The post Rudy Rucker – Infinity and the Mind appeared first on SciHi Blog.

]]>On March 22, 1946, American mathematician, computer scientist, science fiction author, and philosopher **Rudolph von Bitter Rucker**, better known as Rudy Rucker, was born. He is also one of the founders of the cyberpunk literary movement.

“The space of our universe is the hypersurface of a vast expanding hypersphere.”

– Rudy Rucker, The Sex Sphere (1983)

Rucker was born and raised in Louisville, Kentucky, where his father Embry Cobb Rucker, Sr., a descended from Flemish Huguenots, ran a small furniture-manufacturing company. Later in life, Embry Cobb Rucker, Sr. became an Episcopal minister and worked as parish priest for the rest of his life. His mother, Marianne von Bitter originally was from Berlin and came to study at the Pennsylvania Academy of Fine Arts in Philadelphia in 1937. She was an enthusiastic gardener, amateur artist and potter. Moreover, she also was a descendent of famous German philosopher Georg Wilhelm Friedrich Hegel.[5] Rucker attended St. Xavier High School before earning a B.A. in mathematics from Swarthmore College in 1967 and M.S. (1969) and PhD (1973) degrees in mathematics from Rutgers University with a specialization on mathematical logic.

In 1972, Rucker started teaching in the Math. Dept. at the State University College at Geneseo, New York, with a “Higher Geometry” course, which turned into a series of lectures on the fourth dimension. Eventually he wrote the lectures up as Geometry, Relativity and The Fourth Dimension, published by Dover Publications, which should become the foundation of his writing career. Thanks to a grant from the German Alexander von Humboldt Foundation, Rucker taught math at the Ruprecht Karl University of Heidelberg from 1978 to 1980. He then taught at Randolph-Macon Women’s College in Lynchburg, Virginia from 1980 to 1982, before trying his hand as a full-time author. Inspired by an interview with British scientist Stephen Wolfram, Rucker became a computer science professor at San José State University in 1986, from which he retired in 2004.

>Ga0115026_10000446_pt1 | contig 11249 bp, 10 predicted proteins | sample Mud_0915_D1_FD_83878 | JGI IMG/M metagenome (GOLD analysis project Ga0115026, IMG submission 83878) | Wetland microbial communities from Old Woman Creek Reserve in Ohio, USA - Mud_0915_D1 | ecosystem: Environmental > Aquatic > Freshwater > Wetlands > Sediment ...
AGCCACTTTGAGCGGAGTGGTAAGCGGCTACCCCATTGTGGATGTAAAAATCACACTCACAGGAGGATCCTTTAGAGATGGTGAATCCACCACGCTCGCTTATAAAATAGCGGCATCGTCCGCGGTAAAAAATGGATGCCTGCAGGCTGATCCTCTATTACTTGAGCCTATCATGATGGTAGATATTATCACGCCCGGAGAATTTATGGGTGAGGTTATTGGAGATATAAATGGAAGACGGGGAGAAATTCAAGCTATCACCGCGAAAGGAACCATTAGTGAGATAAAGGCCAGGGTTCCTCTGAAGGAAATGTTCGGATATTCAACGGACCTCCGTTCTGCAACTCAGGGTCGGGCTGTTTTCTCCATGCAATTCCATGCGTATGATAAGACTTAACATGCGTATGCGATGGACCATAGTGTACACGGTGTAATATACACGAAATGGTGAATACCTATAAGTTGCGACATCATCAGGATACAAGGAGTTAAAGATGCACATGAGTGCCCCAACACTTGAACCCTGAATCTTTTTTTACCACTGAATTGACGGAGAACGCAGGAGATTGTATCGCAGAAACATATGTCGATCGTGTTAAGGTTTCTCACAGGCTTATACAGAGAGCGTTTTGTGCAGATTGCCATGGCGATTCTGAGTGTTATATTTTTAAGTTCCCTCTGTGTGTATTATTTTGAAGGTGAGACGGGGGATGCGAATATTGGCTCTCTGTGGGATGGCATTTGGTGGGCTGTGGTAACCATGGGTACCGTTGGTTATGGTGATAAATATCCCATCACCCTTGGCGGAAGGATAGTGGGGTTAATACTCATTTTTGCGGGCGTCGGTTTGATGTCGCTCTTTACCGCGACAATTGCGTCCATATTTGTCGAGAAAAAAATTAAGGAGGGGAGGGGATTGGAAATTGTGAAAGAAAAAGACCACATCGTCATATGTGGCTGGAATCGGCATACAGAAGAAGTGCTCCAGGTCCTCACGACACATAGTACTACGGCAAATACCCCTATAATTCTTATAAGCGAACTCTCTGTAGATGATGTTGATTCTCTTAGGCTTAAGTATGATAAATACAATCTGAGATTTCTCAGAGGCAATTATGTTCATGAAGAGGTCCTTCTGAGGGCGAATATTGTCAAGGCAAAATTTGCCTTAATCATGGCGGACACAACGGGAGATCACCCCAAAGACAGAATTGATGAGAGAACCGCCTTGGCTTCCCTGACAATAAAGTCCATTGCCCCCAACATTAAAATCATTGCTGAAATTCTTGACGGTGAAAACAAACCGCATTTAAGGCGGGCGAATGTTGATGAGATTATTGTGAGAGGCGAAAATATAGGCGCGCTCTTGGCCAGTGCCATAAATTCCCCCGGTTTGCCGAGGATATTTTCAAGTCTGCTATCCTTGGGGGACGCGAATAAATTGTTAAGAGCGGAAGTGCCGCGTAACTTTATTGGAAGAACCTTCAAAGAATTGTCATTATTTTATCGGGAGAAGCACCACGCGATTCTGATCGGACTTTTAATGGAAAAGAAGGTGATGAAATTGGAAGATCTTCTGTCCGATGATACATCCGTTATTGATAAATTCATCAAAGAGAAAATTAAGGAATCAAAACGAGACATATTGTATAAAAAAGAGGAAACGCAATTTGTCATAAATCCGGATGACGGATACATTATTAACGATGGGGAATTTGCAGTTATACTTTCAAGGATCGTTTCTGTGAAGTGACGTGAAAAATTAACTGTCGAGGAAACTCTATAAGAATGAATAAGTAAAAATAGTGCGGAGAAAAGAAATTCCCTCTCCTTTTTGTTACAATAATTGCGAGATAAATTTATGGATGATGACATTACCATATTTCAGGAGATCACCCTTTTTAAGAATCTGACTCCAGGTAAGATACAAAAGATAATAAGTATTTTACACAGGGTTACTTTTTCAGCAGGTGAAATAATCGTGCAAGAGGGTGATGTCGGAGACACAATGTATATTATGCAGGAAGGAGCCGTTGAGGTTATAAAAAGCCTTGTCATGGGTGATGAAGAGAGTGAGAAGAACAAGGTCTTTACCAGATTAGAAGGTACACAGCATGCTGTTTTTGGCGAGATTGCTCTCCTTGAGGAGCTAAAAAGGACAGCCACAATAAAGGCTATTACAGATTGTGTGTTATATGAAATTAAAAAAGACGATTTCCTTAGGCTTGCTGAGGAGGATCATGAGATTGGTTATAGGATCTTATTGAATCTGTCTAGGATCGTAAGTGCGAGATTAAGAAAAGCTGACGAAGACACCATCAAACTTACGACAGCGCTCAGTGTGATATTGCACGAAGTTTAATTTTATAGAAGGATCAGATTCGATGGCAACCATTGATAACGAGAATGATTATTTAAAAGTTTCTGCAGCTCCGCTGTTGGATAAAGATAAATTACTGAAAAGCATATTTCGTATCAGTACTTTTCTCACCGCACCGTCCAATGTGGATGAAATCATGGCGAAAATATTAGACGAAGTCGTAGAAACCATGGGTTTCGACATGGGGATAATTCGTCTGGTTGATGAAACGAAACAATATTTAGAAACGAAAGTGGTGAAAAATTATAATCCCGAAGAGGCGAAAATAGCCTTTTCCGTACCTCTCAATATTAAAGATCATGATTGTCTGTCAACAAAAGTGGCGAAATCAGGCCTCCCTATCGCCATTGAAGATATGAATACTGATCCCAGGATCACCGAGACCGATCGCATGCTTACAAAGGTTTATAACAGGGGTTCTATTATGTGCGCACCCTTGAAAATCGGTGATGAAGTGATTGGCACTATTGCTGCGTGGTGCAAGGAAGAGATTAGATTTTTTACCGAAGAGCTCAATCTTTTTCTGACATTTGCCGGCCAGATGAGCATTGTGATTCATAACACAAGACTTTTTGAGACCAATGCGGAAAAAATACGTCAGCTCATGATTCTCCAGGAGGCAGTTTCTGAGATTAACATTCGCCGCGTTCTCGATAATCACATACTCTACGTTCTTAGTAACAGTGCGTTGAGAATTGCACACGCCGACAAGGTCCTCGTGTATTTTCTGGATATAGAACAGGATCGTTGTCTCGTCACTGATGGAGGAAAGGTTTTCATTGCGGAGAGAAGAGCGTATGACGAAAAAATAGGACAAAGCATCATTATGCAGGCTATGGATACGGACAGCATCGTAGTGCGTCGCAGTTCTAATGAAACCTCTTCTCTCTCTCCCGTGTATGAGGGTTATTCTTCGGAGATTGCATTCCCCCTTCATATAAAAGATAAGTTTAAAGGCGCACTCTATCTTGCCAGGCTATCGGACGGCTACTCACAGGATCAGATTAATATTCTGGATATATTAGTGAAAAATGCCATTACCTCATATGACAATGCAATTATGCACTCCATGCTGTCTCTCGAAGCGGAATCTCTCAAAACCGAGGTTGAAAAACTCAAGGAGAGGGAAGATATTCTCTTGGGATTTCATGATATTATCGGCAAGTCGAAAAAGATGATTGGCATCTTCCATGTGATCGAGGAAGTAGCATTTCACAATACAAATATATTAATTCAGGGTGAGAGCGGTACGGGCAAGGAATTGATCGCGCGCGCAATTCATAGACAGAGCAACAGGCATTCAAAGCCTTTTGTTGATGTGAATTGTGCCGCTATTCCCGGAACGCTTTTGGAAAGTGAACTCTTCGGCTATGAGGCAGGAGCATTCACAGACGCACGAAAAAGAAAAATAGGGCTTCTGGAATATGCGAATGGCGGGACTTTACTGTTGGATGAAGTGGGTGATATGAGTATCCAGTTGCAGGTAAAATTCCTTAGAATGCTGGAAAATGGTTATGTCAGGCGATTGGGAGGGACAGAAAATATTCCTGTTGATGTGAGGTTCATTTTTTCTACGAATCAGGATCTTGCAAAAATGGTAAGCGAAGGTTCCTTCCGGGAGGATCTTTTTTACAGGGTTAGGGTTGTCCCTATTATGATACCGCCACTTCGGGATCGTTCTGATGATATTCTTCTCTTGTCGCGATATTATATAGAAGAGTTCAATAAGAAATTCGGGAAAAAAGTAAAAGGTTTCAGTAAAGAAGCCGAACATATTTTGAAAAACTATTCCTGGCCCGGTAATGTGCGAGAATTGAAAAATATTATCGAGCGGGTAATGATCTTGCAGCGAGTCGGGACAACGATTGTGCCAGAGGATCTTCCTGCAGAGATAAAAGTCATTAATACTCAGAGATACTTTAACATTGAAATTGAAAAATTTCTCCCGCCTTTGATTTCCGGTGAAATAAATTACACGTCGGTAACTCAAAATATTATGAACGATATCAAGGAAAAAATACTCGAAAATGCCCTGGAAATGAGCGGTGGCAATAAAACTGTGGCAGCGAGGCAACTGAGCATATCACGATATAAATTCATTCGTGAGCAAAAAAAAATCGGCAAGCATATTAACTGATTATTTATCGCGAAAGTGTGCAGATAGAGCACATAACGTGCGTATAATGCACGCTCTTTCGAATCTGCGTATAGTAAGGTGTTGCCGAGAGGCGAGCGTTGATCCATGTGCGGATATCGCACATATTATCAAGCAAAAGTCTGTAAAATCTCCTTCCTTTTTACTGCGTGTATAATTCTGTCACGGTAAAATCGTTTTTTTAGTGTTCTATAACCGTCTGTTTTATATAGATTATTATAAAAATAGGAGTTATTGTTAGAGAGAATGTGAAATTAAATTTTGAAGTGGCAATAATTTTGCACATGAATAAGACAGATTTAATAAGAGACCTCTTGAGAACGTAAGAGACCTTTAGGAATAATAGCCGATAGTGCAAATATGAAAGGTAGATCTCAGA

“Computationsare everywhere, once you begin to look at things in a certain way.” (Rudy Rucker)

A mathematician with philosophical interests, Rucker published *Infinity and the Mind* in 1982. The book contains accessible popular expositions on the mathematical theory of infinity, and a number of related topics. These include Gödel‘s incompleteness theorems [6] and their relationship to concepts of artificial intelligence and the human mind, as well as the conceivability of some unconventional cosmological models. The material is approached from a variety of viewpoints, some more conventionally mathematical and others being nearly mystical.

As his “own alternative to cyberpunk,” Rucker developed a writing style he terms Transrealism. The essence of transrealism, as outlined in his 1983 essay “The Transrealist Manifesto,” is to write about one’s real life in fantastic terms. The Secret of Life, White Light, and The Sex Sphere are examples of his transreal novels. The first recasts a traditional coming of age memoir as a UFO novel, the second is about Rucker’s time as a mystical mathematician at SUNY Geneseo, while the third turns his two years in Germany into a tale of higher dimensions and nuclear terrorism.

Rucker is presently working on a 1950s SF novel called *The Turing Chronicles*, featuring a love affair between computer pioneer Alan Turing [4] and Beat author William Burroughs. Rucker often uses his novels to explore scientific or mathematical ideas; White Light examines the concept of infinity, while the Ware Tetralogy is in part an explanation of the use of natural selection to develop software. His non-fiction book, *The Lifebox*, t*he Seashell, and the Soul: What Gnarly Computation Taught Me About Ultimate Reality*, *the Meaning Of Life, and How To Be Happy* summarizes the various philosophies he’s believed over the years and ends with the tentative conclusion that we might profitably view the world as made of computations, with the final remark, “perhaps this universe is perfect.”

At yovisto academic video search you can watch Rudy Rucker delivering a rather interesting talk at TEDx Brussels 2012 about “*Beyond Machines: The Year 3000*“.

**References and Further Reading: **

- [1] Rudy Rucker’s website
- [2] Rudy Rucker’s autobiographical essay (2004)
- [3] More autobiographical notes on Rudy Rucker’s old webpage
- [4] Churchill’s Best Horse in the Barn – Alan Turing, Codebreaker and AI Pioneer, SciHi Blog, June 23, 2012.